But some of Mr. Bush’s critics regard the change as something far more significant, saying they believe it amounts to a grudging acknowledgment by the White House of something these critics themselves have long asserted -- that Iraq will never become the kind of cohesive, unified state that could be a democratic beacon for the Middle East.

“They have come around to the inevitable,” said Peter W. Galbraith, a former American diplomat whose 2006 book, “The End of Iraq,” argued that Mr. Bush was trying to rebuild a nation that never really existed, because Sunnis, Shiites and Kurds had never adopted a common Iraqi identity. “He has finally recognized that fact, and is now trying to work with it,” Mr. Galbraith said Tuesday.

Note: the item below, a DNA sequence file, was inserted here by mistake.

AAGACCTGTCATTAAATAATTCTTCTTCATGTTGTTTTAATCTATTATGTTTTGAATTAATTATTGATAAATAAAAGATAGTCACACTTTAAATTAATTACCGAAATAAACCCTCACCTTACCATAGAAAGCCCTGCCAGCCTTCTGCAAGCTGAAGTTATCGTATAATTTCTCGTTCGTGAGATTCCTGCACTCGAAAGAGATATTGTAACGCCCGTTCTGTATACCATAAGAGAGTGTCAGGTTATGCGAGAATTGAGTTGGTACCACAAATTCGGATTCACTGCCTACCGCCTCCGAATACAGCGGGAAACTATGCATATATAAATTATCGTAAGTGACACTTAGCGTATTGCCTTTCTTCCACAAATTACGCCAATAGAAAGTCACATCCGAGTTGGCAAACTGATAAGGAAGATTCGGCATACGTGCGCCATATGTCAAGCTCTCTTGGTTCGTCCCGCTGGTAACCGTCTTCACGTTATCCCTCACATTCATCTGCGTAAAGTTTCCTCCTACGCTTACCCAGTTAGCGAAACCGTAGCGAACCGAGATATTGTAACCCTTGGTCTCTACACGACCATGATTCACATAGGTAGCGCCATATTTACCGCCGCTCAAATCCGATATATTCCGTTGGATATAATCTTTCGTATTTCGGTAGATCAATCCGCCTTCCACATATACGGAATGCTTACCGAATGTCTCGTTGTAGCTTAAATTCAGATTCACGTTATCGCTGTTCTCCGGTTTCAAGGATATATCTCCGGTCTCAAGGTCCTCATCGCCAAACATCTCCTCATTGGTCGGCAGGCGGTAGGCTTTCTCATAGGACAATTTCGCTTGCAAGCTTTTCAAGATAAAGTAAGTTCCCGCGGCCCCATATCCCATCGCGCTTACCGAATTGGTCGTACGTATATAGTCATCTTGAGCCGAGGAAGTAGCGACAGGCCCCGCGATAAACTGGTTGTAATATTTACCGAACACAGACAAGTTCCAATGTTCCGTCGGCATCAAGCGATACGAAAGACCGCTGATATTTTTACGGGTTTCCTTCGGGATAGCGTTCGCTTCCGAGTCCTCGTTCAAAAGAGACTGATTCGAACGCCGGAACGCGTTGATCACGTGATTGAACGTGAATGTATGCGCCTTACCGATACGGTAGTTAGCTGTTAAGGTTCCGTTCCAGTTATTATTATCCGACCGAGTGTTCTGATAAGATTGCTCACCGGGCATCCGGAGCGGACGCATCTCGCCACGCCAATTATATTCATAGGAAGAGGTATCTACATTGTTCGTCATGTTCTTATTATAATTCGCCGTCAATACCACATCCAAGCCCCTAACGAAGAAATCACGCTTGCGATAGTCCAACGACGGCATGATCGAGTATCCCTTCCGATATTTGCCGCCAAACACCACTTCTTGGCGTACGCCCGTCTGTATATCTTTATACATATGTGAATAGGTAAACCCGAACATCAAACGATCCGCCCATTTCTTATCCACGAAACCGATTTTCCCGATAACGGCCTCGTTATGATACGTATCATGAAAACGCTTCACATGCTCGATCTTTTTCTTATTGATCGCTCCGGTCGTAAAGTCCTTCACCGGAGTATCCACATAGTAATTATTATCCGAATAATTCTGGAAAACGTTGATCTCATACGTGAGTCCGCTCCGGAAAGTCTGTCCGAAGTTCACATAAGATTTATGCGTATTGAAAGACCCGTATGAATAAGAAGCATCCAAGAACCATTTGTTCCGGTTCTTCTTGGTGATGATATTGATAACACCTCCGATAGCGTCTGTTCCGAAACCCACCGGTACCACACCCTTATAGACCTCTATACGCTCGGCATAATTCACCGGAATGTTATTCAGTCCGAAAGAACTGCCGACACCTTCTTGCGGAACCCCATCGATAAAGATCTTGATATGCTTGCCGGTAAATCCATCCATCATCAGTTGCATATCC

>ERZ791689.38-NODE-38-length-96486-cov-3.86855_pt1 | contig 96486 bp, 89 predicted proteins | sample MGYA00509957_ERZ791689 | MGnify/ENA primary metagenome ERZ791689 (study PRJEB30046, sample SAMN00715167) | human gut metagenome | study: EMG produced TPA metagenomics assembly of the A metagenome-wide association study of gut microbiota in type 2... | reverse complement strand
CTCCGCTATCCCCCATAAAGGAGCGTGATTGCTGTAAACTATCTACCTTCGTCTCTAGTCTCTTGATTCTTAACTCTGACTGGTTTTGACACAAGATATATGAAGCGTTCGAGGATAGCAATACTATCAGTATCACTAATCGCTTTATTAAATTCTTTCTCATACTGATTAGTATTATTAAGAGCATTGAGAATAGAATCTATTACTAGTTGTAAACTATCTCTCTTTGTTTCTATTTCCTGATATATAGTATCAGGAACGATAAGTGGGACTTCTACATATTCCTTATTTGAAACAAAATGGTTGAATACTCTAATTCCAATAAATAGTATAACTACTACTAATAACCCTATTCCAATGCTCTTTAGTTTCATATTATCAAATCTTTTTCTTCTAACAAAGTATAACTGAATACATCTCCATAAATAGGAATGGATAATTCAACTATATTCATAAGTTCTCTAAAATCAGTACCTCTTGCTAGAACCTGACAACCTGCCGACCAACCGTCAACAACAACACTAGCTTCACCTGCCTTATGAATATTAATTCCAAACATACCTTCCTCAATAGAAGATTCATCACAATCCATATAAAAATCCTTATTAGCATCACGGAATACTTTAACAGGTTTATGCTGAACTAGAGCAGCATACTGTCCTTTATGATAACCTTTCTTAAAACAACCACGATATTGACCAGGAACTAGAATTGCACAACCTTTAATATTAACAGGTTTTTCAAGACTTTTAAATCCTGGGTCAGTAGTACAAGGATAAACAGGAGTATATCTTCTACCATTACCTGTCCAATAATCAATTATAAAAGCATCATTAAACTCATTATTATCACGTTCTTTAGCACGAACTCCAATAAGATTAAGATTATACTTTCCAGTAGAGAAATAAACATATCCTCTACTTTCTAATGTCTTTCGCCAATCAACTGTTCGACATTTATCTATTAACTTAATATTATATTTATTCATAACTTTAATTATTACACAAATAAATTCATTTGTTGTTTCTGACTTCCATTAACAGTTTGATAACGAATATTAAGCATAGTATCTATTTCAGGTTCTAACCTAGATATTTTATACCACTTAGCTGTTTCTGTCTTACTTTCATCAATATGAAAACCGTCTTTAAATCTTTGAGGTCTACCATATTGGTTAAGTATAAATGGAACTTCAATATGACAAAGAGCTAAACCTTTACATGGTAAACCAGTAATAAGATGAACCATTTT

Perhaps Sanger could have mentioned that Galbraith was appointed Ambassador to Croatia by President Bill Clinton -- and has worked for years for the independence of Kurdistan from Iraq, Turkey, and Iran. It's just barely possible that a Clinton ambassador who wants to see Iraq broken up might not be the most reliable lodestone for a discussion of whether Iraq is breaking up.

Oh, and he's also the son of socialist economist John Kenneth Galbraith. I'm sure Sanger would stress that this is guilt by association and entirely irrelevant... as is the fact that the complete title of Peter Galbraith's book mentioned above is the End of Iraq: How American Incompetence Created a War Without End. But I'm certain he can rise above his radical liberal sentiments and history to give us a fair and impartial take on the Iraq war... and so can Chuck Schumer.